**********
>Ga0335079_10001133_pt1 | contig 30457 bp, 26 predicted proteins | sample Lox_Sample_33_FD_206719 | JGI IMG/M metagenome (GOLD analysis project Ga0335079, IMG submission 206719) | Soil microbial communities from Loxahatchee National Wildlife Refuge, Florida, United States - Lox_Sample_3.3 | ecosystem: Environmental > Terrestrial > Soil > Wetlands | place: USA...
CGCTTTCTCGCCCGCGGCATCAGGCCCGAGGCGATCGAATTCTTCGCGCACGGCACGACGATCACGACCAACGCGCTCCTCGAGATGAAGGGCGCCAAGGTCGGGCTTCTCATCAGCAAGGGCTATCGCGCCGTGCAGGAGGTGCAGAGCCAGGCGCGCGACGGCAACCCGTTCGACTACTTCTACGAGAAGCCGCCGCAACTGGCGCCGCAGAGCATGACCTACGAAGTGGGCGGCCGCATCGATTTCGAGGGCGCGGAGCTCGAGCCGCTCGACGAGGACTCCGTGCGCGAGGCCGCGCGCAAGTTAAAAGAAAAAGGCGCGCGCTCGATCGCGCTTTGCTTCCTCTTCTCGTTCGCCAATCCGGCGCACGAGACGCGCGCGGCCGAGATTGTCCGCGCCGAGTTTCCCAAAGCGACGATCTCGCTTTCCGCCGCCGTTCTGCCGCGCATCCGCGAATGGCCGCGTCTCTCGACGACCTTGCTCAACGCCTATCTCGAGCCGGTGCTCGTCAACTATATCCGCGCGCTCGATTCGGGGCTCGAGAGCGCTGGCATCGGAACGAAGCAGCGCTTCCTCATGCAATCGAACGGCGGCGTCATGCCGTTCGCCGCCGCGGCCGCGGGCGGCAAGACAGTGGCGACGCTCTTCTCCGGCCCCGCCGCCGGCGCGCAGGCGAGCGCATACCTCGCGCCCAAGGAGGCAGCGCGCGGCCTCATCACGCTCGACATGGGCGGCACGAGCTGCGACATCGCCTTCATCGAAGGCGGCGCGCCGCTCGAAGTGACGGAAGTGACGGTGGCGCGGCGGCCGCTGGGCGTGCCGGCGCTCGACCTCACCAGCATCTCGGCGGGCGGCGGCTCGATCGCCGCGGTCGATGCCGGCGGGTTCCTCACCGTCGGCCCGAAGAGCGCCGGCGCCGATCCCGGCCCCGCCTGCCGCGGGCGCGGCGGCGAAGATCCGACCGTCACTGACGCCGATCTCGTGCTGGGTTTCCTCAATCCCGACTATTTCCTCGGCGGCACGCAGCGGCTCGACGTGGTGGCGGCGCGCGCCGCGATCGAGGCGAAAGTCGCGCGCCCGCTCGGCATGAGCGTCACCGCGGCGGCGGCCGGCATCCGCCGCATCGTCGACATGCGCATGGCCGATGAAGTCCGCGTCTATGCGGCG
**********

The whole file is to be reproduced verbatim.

>Ga0335079_10001133_pt1 | contig 30457 bp, 26 predicted proteins | sample Lox_Sample_33_FD_206719 | JGI IMG/M metagenome (GOLD analysis project Ga0335079, IMG submission 206719) | Soil microbial communities from Loxahatchee National Wildlife Refuge, Florida, United States - Lox_Sample_3.3 | ecosystem: Environmental > Terrestrial > Soil > Wetlands | place: USA...
CGCTTTCTCGCCCGCGGCATCAGGCCCGAGGCGATCGAATTCTTCGCGCACGGCACGACGATCACGACCAACGCGCTCCTCGAGATGAAGGGCGCCAAGGTCGGGCTTCTCATCAGCAAGGGCTATCGCGCCGTGCAGGAGGTGCAGAGCCAGGCGCGCGACGGCAACCCGTTCGACTACTTCTACGAGAAGCCGCCGCAACTGGCGCCGCAGAGCATGACCTACGAAGTGGGCGGCCGCATCGATTTCGAGGGCGCGGAGCTCGAGCCGCTCGACGAGGACTCCGTGCGCGAGGCCGCGCGCAAGTTAAAAGAAAAAGGCGCGCGCTCGATCGCGCTTTGCTTCCTCTTCTCGTTCGCCAATCCGGCGCACGAGACGCGCGCGGCCGAGATTGTCCGCGCCGAGTTTCCCAAAGCGACGATCTCGCTTTCCGCCGCCGTTCTGCCGCGCATCCGCGAATGGCCGCGTCTCTCGACGACCTTGCTCAACGCCTATCTCGAGCCGGTGCTCGTCAACTATATCCGCGCGCTCGATTCGGGGCTCGAGAGCGCTGGCATCGGAACGAAGCAGCGCTTCCTCATGCAATCGAACGGCGGCGTCATGCCGTTCGCCGCCGCGGCCGCGGGCGGCAAGACAGTGGCGACGCTCTTCTCCGGCCCCGCCGCCGGCGCGCAGGCGAGCGCATACCTCGCGCCCAAGGAGGCAGCGCGCGGCCTCATCACGCTCGACATGGGCGGCACGAGCTGCGACATCGCCTTCATCGAAGGCGGCGCGCCGCTCGAAGTGACGGAAGTGACGGTGGCGCGGCGGCCGCTGGGCGTGCCGGCGCTCGACCTCACCAGCATCTCGGCGGGCGGCGGCTCGATCGCCGCGGTCGATGCCGGCGGGTTCCTCACCGTCGGCCCGAAGAGCGCCGGCGCCGATCCCGGCCCCGCCTGCCGCGGGCGCGGCGGCGAAGATCCGACCGTCACTGACGCCGATCTCGTGCTGGGTTTCCTCAATCCCGACTATTTCCTCGGCGGCACGCAGCGGCTCGACGTGGTGGCGGCGCGCGCCGCGATCGAGGCGAAAGTCGCGCGCCCGCTCGGCATGAGCGTCACCGCGGCGGCGGCCGGCATCCGCCGCATCGTCGACATGCGCATGGCCGATGAAGTCCGCGTCTATGCGGCG